Investments of social security schemes in Tanzania were TZS7.8trn ($3.6bn) in June 2015 and had grown 17% in the year, according to the Social Security Regulatory Authority (SSRA). The National Social Security Fund invested for 60% of the $140m Kigamboni toll bridge (Government has 40%).

Social Security and National Investment Trust (SSNIT) in Ghana, has assets GHS8.8bn ($2.0bn) and is invested in power projects, housing, health and other infrastructure in support of Government initiatives.

 

(Figures from author’s Internet research of annual reports of regulators and funds or recent news updates)

African pensions and infrastructure investment – recent research

Learning from Latin America
The challenge to create structures so that pension funds can invest in local infrastructure projects and help develop the capital markets has led to some innovative ideas across Latin America. There are lessons for African regulators of pensions and social security as well as for those promoting public-private partnerships for a full range of African infrastructure, including roads, bridges, telecoms, hospitals and house. Here are a couple of examples (from a 2017 World Bank paper by Fiona Stewart, Romain Despalins and Inna Remizova).

Mexico’s CKDs (Certificados de Capital de Desarrollo) securities are traded on the Mexican Stock Exchange (Mexican Bolsa/BMV) and were created in July 2009 with the mandatory pension funds (Siefores) as their key source of capital. CKDs are designed to boost infrastructure projects from ports to electricity and water, and real estate amounted to 30% of the total since 2009. Regulator CONSAR has deregulated investment restrictions for Siefores in stages to allow them to invest into private equity, real estate and infrastructure projects through CKDs.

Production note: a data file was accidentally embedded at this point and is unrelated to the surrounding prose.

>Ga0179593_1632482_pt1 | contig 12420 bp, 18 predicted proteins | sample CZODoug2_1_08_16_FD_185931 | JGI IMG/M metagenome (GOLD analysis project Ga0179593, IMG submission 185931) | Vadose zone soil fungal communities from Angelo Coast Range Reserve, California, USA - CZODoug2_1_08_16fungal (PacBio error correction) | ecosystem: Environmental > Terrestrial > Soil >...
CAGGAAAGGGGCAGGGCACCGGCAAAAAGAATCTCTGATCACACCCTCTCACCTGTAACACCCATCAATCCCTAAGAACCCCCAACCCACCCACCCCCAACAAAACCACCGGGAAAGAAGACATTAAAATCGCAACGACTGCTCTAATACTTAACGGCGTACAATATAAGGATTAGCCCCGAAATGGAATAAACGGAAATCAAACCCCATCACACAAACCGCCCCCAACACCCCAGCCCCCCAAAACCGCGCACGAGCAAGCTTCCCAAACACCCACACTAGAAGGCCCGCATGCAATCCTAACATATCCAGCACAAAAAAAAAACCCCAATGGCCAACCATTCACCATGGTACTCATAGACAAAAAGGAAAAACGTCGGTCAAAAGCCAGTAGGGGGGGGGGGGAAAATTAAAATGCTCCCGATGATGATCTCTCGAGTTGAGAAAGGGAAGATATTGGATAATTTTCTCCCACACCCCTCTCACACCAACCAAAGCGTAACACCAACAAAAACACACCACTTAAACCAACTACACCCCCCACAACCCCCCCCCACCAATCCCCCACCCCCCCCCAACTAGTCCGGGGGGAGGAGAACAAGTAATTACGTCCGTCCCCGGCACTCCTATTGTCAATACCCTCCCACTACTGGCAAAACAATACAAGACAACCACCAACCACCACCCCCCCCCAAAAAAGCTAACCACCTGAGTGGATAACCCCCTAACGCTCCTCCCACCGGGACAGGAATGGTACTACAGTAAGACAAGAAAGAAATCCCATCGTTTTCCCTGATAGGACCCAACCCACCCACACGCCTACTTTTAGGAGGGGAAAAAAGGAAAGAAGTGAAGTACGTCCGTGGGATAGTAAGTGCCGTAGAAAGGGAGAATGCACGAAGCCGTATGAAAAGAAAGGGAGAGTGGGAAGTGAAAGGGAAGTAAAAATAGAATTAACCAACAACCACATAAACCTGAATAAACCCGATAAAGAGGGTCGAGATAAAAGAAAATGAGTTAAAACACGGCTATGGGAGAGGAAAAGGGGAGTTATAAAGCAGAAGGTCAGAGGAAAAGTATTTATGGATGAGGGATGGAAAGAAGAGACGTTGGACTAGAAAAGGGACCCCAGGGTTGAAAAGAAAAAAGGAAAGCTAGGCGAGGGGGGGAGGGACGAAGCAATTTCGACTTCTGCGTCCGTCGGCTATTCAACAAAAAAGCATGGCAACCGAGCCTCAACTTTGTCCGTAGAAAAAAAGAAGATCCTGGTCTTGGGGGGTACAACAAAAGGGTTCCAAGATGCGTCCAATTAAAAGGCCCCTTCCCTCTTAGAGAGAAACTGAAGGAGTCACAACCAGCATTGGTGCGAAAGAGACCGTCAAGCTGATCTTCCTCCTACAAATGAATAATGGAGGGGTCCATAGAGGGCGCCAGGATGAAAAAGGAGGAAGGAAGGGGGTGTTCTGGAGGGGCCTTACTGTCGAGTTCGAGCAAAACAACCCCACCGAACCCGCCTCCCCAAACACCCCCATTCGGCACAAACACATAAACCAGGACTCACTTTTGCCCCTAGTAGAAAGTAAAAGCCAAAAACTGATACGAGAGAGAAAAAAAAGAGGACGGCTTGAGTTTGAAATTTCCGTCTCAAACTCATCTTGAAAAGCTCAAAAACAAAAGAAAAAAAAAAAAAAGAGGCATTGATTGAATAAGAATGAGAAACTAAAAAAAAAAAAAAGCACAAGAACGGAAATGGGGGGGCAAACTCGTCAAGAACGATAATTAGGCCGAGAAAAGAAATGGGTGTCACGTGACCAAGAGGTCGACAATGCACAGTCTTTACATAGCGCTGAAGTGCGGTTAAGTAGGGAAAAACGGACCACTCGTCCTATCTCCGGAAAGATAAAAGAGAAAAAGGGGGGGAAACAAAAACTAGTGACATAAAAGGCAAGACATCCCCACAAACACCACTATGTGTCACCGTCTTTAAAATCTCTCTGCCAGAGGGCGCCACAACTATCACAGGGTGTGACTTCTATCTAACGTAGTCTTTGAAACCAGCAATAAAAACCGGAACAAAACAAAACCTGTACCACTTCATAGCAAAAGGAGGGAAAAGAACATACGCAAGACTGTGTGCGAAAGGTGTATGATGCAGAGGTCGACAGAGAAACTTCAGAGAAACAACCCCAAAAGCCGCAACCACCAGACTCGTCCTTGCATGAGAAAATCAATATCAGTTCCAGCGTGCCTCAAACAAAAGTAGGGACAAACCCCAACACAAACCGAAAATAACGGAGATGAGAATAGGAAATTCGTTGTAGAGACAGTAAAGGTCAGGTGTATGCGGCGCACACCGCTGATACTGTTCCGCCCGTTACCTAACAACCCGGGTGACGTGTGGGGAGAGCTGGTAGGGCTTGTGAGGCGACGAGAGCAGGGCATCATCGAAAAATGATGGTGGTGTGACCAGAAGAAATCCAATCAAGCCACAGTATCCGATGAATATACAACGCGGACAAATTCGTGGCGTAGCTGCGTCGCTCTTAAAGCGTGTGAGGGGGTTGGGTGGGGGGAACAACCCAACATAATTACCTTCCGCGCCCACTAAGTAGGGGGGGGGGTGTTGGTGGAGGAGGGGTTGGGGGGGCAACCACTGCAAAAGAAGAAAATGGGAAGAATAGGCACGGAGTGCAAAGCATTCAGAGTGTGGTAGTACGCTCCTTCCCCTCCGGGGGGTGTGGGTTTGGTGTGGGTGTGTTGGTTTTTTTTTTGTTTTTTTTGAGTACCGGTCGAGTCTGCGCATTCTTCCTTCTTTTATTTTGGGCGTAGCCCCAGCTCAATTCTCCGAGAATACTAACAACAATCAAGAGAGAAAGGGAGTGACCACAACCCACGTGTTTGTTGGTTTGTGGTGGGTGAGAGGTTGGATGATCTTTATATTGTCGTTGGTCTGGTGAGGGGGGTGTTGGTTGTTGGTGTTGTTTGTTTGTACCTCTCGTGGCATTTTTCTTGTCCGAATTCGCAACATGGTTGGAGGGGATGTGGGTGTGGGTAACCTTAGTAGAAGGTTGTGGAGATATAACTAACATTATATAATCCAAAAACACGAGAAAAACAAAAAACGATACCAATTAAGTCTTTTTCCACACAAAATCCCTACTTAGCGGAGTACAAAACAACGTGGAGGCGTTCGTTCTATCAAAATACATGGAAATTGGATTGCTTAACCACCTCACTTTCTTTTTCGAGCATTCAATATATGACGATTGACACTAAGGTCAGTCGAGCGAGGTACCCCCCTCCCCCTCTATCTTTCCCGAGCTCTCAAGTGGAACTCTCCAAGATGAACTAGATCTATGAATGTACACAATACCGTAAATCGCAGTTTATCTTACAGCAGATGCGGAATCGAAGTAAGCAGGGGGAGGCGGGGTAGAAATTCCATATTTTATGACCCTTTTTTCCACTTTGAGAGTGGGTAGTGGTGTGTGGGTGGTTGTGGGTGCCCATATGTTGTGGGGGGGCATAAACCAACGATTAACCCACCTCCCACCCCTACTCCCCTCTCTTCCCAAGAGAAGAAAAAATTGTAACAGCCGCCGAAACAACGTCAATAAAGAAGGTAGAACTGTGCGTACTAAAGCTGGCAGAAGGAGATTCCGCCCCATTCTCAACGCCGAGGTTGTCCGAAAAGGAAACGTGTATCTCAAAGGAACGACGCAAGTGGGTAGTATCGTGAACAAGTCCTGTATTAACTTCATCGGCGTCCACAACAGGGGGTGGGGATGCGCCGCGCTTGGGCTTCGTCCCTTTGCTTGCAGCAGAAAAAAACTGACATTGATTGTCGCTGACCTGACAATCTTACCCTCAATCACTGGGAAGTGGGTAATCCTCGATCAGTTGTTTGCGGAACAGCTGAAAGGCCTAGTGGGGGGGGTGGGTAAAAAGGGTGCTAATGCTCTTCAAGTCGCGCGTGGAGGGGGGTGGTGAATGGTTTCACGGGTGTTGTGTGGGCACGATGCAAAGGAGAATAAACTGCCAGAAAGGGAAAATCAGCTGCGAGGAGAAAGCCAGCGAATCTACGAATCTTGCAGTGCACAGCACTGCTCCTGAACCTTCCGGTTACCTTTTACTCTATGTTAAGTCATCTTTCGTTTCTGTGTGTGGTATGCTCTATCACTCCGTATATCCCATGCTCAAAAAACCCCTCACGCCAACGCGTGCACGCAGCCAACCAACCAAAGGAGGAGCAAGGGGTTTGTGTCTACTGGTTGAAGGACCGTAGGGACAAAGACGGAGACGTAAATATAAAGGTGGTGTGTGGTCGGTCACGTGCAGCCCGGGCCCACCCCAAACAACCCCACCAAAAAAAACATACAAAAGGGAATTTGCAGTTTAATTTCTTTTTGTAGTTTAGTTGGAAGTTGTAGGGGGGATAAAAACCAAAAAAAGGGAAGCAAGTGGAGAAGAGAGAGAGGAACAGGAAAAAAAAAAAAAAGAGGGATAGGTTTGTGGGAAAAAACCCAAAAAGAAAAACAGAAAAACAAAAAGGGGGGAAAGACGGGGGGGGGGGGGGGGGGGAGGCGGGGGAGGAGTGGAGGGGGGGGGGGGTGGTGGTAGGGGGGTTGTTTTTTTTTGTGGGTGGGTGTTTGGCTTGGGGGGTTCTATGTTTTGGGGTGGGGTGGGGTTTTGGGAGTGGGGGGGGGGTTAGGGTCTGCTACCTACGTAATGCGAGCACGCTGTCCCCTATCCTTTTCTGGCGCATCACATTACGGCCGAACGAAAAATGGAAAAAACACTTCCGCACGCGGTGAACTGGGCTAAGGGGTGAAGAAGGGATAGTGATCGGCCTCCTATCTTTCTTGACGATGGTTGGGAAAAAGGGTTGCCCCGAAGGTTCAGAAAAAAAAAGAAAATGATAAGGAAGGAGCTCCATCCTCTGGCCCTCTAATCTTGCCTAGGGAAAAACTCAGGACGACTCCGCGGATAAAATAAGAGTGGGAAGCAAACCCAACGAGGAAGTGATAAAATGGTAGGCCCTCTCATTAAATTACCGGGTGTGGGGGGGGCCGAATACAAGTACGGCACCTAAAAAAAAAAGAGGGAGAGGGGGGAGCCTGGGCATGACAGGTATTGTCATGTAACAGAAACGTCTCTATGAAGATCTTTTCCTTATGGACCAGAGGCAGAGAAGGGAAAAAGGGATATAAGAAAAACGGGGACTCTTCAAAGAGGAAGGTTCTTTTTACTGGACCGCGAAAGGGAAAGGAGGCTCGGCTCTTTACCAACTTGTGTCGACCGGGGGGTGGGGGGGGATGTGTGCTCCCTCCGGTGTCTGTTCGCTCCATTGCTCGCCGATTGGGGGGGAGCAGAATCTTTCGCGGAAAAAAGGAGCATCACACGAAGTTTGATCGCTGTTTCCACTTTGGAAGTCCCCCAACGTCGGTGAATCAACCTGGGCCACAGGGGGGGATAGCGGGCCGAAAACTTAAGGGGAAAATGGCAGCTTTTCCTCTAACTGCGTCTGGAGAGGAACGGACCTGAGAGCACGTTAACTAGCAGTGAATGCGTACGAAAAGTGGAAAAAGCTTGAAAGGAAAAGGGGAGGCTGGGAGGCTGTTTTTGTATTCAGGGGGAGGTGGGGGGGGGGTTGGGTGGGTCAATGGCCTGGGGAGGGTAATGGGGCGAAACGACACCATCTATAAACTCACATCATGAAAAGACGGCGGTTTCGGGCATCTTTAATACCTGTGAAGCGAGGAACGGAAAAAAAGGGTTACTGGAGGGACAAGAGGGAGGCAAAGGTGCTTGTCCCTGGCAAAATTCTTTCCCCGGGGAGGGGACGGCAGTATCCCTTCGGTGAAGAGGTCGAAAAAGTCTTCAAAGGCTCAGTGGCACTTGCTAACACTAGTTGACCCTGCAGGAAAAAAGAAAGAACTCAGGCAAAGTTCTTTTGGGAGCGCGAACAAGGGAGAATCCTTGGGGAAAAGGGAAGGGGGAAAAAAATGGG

Peruvian funds have created trust structures to allow pension funds to invest in infrastructure projects. The World Bank has helped Columbia develop infrastructure debt funds which pension funds can invest into.

 

Excellent recent research

Several excellent papers have been published this year. Here are some of them, with links to their sources.

  • Maurer, Klaus (April 2017). “Mobilization of of Long-term Savings for Infrastructure Financing in Africa”. Study prepared for Germany’s Study prepared for Federal Ministry for Economic Cooperation and Development (BMZ). Bonn. Deutsche Gesellschaft fur Internationale Zusammenarbeit (GIZ) GmbH, available here. Sources include 2 articles on this blog in Feb 2017 and in Mar 2015!
  • PricewaterhouseCoopers (2017). “Africa Asset Management 2020”. PwC. Download here.
  • RisCura (current). Bright Africa. Cape Town. RisCura. The report was published in 2015 but the website is interactive and updated, check out the excellent information and stats here.
  • Stewart, Fiona, Romain Despalins and Inna Remizova (July 2017). “Pension Funds, Capital Markets, and the Power of Diversification”. Policy Research Working Paper. Washington, DC. World Bank Group. Download via here.
  • Sy Amadou (Mar 2017). “Leveraging African Pension Funds for Financing Infrastructure Development”. Washington, DC. African Growth Initiative of The Brookings Institution with NEPAD and the United Nations Office of the Special Advisor on Africa (OSAA). Available from Brookings.

Another good resource is African Development Bank’s Making Finance Work For Africa (MFW4A).

Tanzania’s Kigamboni Bridge, an investment by NSSF (Credit Nairobi Wire)